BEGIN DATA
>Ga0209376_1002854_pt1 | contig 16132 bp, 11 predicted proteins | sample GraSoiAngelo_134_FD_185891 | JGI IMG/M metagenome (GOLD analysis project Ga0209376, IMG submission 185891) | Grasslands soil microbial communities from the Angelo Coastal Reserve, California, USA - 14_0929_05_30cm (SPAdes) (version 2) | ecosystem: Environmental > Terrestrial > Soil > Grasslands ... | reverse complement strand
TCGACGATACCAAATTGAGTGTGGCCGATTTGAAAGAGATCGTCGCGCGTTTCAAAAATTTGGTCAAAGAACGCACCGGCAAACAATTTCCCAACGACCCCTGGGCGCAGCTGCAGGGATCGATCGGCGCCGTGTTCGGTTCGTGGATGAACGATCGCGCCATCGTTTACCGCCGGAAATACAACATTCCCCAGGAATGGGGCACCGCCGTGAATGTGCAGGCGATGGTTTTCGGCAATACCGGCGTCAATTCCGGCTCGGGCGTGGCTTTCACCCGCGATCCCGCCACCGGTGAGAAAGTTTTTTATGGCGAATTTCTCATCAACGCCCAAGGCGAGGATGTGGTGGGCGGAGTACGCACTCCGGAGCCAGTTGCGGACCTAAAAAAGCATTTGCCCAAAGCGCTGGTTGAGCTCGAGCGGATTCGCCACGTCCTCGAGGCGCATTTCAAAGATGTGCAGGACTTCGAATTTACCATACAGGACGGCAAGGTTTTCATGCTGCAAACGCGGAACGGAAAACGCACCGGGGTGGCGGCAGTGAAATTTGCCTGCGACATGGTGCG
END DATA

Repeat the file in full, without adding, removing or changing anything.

>Ga0209376_1002854_pt1 | contig 16132 bp, 11 predicted proteins | sample GraSoiAngelo_134_FD_185891 | JGI IMG/M metagenome (GOLD analysis project Ga0209376, IMG submission 185891) | Grasslands soil microbial communities from the Angelo Coastal Reserve, California, USA - 14_0929_05_30cm (SPAdes) (version 2) | ecosystem: Environmental > Terrestrial > Soil > Grasslands ... | reverse complement strand
TCGACGATACCAAATTGAGTGTGGCCGATTTGAAAGAGATCGTCGCGCGTTTCAAAAATTTGGTCAAAGAACGCACCGGCAAACAATTTCCCAACGACCCCTGGGCGCAGCTGCAGGGATCGATCGGCGCCGTGTTCGGTTCGTGGATGAACGATCGCGCCATCGTTTACCGCCGGAAATACAACATTCCCCAGGAATGGGGCACCGCCGTGAATGTGCAGGCGATGGTTTTCGGCAATACCGGCGTCAATTCCGGCTCGGGCGTGGCTTTCACCCGCGATCCCGCCACCGGTGAGAAAGTTTTTTATGGCGAATTTCTCATCAACGCCCAAGGCGAGGATGTGGTGGGCGGAGTACGCACTCCGGAGCCAGTTGCGGACCTAAAAAAGCATTTGCCCAAAGCGCTGGTTGAGCTCGAGCGGATTCGCCACGTCCTCGAGGCGCATTTCAAAGATGTGCAGGACTTCGAATTTACCATACAGGACGGCAAGGTTTTCATGCTGCAAACGCGGAACGGAAAACGCACCGGGGTGGCGGCAGTGAAATTTGCCTGCGACATGGTGCG